Utah Jazz to allow 1,500 fans inside arena’s lower bowl to start season

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Like many places around the nation, Utah — and specifically Salt Lake County, where Salt Lake City sits — has seen a rapid rise in COVID-19 cases in recent weeks. The state averaged 3,345 positive test results per day the past week — a record high, according to the Salt Lake Tribune — yet that did not stop Utah Gov. Gary Herbert from dropping all restrictions on social gatherings in time for Thanksgiving.

With that backdrop, the Utah Jazz announced they will allow a limited number of fans, 1,500 per game, in the lower bowl of Vivint Arena for Jazz home games. There also will be limited seating on the suite level.

“The Jazz believe this is a responsible way to start the season from a public health and safety standpoint. Our intent is to increase the number of fans as the season unfolds in compliance with state guidelines,” Jazz President Jim Olson said in a statement. “We want to reassure our guests that we are taking the utmost precautions to have a safe and enjoyable experience as they return. We are optimistic for the future and continue to closely monitor the public health situation with the State of Utah, Salt Lake County, and Salt Lake City officials as well as the NBA.”

The NBA has talked about having suite-level seating at many games, those are both the most expensive seats in most arenas and well distanced from the players.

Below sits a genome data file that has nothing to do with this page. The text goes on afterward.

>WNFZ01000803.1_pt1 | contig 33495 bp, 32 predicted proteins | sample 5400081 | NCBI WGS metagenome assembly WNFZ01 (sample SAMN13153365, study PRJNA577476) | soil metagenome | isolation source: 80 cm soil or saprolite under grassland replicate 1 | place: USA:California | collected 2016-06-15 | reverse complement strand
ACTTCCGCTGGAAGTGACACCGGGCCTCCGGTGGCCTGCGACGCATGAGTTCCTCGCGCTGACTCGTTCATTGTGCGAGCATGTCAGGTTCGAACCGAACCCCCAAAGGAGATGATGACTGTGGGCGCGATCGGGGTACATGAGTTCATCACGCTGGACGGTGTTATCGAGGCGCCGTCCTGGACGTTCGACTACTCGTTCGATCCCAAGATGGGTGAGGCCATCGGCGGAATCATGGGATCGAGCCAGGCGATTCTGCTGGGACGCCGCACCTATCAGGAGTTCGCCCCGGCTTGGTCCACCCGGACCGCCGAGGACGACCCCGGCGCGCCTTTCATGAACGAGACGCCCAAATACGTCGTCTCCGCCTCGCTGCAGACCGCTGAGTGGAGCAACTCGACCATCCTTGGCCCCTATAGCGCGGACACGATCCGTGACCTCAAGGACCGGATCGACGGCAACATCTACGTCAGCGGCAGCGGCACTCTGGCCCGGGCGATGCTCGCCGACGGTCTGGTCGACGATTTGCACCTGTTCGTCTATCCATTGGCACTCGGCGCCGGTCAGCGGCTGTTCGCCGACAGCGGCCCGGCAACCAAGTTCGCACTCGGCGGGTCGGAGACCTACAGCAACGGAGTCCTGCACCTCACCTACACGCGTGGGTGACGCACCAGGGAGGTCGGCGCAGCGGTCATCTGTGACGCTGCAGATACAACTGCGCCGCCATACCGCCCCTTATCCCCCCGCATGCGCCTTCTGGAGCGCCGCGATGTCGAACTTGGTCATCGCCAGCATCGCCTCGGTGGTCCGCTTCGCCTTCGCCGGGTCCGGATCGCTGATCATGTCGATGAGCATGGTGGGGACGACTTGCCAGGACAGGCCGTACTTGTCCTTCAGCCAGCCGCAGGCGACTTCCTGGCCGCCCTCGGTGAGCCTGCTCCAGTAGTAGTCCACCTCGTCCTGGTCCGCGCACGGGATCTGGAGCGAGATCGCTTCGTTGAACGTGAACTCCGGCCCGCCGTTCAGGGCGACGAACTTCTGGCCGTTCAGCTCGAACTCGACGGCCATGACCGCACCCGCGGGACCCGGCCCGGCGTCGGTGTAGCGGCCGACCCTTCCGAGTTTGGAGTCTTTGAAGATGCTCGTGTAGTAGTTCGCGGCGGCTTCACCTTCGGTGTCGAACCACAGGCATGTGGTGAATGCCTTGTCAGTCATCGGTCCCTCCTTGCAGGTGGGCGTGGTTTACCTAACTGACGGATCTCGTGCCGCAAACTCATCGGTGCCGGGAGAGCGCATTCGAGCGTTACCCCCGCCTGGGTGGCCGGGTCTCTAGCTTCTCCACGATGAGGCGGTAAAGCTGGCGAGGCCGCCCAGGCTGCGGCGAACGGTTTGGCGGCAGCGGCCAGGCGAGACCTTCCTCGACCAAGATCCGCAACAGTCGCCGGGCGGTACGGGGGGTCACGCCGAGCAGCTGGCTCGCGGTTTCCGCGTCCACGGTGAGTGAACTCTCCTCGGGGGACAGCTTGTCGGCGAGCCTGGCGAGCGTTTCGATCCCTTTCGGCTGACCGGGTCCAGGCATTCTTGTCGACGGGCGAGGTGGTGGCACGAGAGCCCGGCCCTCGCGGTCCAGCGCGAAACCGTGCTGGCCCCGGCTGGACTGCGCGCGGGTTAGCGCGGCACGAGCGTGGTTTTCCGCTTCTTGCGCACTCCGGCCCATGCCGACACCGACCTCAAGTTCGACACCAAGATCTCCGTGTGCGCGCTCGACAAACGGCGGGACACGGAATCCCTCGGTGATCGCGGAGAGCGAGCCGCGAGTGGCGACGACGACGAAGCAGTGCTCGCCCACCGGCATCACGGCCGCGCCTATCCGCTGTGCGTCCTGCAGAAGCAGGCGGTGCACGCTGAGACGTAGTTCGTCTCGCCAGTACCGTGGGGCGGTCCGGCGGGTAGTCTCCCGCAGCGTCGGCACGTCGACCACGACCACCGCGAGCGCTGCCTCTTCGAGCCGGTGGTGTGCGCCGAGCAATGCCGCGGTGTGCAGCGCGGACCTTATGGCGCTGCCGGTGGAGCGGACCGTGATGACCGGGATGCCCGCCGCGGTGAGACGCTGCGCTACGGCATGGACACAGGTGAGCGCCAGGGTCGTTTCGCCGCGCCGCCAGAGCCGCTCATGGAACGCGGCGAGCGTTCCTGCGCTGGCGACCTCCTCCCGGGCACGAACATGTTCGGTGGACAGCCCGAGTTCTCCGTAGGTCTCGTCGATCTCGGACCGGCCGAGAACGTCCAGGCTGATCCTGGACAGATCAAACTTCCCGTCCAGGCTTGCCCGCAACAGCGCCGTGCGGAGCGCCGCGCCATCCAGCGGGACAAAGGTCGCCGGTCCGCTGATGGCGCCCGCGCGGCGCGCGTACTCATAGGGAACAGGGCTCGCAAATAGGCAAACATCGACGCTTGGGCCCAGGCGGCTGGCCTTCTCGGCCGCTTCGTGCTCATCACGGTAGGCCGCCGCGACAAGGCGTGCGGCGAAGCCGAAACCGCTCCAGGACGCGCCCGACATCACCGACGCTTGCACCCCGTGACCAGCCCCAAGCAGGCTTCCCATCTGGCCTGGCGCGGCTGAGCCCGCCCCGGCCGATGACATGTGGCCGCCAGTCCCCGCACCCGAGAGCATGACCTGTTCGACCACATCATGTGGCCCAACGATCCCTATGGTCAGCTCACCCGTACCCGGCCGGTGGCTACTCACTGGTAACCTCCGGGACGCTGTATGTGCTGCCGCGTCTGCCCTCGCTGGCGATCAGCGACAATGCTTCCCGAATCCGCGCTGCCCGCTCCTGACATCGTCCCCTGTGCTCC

However, it is one of the major challenges for the league this season that some cities and jurisdictions will allow fans back in arenas long before other ones. The Los Angeles Lakers have already said they will not have fans at games to start the season.

At no arena, including Vivint, will allow fans in traditional courtside seats to start the season, fans will be farther back in the lower bowl. At Vivint Arena, those fans will be seated in “seating pods” of groups that come together, and there will be required physical distancing between groups in the bowl.

Fans in Vivint Arena will have to wear masks, there will be plexiglass barriers at food/drink vendor sales, there will be limits on the number of people in the bathrooms and other spots people gather, and there will be social distancing signage, the Jazz announced. There will also be extensive sanitization protocols in the building. Finally, the Vivint Arena HVAC system “has been upgraded for a higher quality of filtered air to meet NBA standards during the pandemic.”

Even with all that, some fans likely will not be comfortable attending games in person yet. However, for those season ticket holders that are, the Jazz are setting up a system to get at least some of them in the arena.